Point Guard Predicament: Spurs see-saw between Jeremy Sochan and Tre Jones

Jeremy Sochan - Houston Rockets v San Antonio Spurs
Jeremy Sochan - Houston Rockets v San Antonio Spurs / Ronald Cortes/GettyImages
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The middle-ground solution

So, to condense all of the information presented here into the bare minimum, the Spurs appear to want Sochan to develop as a lead ball-handler, but the benefits of starting Tre Jones at PG are becoming too obvious to ignore. Furthermore, Sochan serving as the starting PG could accelerate his development if all goes well, but starting him at PG potentially has several negative implications for other Spurs players. So, what’s the solution here?

Priority number one, point-blank, is to put Victor Wembanyama in the best position to succeed as early as possible. That starts with him sharing the floor with a veteran center like Zach Collins and ends with having Tre Jones at the helm for the majority of his time on the floor. Wembanyama’s sheer gravity paired with Jones’ talent as a floor general is a recipe for success for everyone involved, whether that means easier looks at the rim for Wembanyama, more cutting opportunities for Sochan, more space for Jones to find his own shot, more open spot-up shooting opportunities, etc. The possibilities are endless.

With that in mind, though, it’s abundantly clear that the Spurs see something in Sochan beyond just being an off-ball threat, and the team should prioritize exploring his ball-handling potential on offense sooner rather than later while they can still afford rough patches during the season. So, while I think the Spurs should start Sochan at SF over Keldon Johnson, that doesn’t mean he exclusively has to play at that position.

Having Jones as the first player off the floor with Johnson coming off the bench as the sixth man would allow Sochan to play a few minutes as the team’s secondary PG (ideally against slightly easier competition). When Sochan needs rest, the remaining PG minutes before Jones re-enters can primarily go to Blake Wesley or, if you’d like to put on your tin foil hats with me, perhaps even Wembanyama for a possession or two now and then. A three-man rotation at PG allows the Spurs’ ball handlers to have fresher legs, and the Spurs can see what they have in Wesley before coming up on the tough decisions they’ll have to begin making soon.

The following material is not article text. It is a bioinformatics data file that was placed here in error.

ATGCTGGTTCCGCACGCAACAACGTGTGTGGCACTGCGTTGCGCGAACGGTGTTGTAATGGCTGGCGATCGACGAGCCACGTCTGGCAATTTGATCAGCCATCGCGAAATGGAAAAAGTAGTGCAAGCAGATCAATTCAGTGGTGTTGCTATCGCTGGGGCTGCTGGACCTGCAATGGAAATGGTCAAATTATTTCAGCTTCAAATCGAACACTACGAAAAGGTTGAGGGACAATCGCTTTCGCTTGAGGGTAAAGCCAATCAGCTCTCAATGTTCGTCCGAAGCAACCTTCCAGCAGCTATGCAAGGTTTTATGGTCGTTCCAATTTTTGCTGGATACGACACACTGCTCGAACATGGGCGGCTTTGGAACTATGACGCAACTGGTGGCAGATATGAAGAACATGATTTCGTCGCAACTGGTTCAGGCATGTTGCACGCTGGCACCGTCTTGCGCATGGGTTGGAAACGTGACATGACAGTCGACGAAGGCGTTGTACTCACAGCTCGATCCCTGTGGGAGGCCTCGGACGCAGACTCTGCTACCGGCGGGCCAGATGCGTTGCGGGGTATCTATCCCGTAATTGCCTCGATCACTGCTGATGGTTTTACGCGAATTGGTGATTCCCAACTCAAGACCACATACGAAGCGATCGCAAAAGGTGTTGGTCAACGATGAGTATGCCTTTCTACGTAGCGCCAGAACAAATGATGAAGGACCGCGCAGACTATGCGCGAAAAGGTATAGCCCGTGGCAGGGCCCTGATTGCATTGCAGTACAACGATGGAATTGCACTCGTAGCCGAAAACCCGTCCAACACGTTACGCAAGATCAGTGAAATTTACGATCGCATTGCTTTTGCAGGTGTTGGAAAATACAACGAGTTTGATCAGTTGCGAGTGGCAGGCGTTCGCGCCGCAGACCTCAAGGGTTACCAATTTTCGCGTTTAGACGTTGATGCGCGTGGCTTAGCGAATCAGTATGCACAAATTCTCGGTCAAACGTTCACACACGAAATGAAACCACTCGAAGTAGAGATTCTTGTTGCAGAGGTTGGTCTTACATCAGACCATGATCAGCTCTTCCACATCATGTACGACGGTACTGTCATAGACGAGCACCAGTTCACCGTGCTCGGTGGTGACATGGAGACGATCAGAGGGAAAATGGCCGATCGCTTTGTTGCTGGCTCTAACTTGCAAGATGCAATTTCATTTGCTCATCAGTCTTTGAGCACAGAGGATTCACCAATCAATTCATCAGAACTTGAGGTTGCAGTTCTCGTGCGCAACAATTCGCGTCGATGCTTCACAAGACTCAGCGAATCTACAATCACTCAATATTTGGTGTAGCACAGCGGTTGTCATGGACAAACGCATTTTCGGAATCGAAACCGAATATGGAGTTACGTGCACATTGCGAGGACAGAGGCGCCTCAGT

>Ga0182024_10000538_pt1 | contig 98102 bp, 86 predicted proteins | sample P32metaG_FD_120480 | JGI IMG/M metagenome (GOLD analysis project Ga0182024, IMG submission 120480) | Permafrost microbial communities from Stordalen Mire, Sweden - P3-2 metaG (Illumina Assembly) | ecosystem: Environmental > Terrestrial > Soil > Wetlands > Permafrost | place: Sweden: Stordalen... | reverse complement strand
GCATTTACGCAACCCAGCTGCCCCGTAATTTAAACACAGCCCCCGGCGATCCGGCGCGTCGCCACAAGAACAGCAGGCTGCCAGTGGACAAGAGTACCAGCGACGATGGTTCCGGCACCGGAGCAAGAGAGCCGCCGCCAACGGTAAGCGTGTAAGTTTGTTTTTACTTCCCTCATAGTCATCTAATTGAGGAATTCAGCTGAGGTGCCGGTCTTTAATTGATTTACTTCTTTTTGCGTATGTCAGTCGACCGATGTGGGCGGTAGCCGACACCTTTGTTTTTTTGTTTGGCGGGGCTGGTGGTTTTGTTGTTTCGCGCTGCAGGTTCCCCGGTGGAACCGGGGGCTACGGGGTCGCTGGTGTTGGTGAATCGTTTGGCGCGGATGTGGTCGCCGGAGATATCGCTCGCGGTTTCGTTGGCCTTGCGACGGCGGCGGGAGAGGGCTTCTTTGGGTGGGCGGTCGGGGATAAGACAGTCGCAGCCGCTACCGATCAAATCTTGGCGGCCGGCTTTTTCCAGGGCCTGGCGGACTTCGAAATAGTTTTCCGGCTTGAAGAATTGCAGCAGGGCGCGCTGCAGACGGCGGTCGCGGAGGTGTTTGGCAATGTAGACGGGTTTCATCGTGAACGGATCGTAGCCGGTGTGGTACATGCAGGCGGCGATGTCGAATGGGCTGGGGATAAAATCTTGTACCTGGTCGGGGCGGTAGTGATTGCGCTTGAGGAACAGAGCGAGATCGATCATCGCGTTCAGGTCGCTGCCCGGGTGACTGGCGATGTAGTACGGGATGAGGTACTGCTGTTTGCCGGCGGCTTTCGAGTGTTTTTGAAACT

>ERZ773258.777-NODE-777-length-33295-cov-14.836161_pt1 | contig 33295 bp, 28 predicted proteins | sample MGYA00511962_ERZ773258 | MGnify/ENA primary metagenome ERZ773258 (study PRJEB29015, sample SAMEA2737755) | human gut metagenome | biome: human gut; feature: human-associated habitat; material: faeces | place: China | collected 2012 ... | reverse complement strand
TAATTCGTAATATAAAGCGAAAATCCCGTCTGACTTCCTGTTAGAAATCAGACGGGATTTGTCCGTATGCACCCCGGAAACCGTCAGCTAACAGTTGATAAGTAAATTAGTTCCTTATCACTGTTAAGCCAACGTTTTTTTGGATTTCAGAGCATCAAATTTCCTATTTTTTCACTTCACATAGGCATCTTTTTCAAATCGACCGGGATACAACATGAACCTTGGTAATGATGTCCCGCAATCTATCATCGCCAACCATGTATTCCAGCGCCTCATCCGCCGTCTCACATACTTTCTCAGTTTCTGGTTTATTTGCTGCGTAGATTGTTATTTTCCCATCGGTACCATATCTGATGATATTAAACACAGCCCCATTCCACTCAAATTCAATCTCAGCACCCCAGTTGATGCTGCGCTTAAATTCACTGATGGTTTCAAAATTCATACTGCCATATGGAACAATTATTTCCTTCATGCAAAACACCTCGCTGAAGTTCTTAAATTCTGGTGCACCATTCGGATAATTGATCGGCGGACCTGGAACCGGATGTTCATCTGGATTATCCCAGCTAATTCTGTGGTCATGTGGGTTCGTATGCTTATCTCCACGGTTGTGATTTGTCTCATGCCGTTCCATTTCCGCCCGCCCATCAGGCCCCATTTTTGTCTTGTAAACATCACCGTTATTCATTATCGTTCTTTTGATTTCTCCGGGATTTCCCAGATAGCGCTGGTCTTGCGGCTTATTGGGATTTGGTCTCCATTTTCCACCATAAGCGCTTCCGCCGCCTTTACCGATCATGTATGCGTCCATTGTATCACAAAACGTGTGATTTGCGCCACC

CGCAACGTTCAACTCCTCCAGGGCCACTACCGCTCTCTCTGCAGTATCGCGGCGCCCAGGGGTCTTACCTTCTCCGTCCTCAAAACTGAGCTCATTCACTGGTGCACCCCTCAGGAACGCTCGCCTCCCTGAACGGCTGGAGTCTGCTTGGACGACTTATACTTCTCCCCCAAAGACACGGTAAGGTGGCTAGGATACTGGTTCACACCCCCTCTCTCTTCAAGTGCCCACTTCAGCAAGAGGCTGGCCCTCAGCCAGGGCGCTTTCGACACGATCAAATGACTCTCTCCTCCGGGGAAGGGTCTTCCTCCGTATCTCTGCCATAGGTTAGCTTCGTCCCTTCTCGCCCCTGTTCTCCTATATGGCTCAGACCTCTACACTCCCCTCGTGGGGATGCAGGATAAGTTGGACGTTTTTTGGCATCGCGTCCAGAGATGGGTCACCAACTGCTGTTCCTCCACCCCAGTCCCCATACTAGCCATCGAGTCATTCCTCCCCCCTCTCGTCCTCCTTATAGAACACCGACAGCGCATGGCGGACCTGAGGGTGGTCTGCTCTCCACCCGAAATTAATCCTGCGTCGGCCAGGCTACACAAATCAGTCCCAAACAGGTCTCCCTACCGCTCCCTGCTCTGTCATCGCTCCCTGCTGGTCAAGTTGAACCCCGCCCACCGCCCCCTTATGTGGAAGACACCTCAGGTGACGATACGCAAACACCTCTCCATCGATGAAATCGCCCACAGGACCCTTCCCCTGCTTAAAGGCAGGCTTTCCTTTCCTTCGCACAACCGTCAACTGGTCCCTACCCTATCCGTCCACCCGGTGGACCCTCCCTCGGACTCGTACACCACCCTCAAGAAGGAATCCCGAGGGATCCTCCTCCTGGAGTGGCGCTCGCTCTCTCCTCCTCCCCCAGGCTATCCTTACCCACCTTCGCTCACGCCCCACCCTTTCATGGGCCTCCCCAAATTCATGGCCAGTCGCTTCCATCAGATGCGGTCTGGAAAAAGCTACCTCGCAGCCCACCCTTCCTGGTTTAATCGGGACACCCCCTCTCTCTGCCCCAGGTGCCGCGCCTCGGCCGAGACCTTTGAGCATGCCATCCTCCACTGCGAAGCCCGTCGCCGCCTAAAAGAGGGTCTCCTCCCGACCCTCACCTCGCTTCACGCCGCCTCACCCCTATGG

Do Sochan’s growing pains mean that Jones is a surefire bet to retake the starting PG job? Not necessarily. Five games is still quite a small sample size, and outside of the Houston Rockets, the Spurs haven’t exactly had an easy schedule to begin the season. The Mavericks, Clippers, and Suns are all legitimate playoff teams with a significant chance to make a deep run. The Spurs can undeniably still afford to experiment, make mistakes, and lose games being that they won’t be pushing for a deep playoff run any time soon. 

So, if they feel that Sochan can make significant strides, even if it means working through growing pains and losing some games along the way, expect to see Sochan as the team's starting PG for the foreseeable future.

Spurs Playbook: How San Antonio runs their half-court offense. Spurs Playbook: How San Antonio runs their half-court offense. dark. Next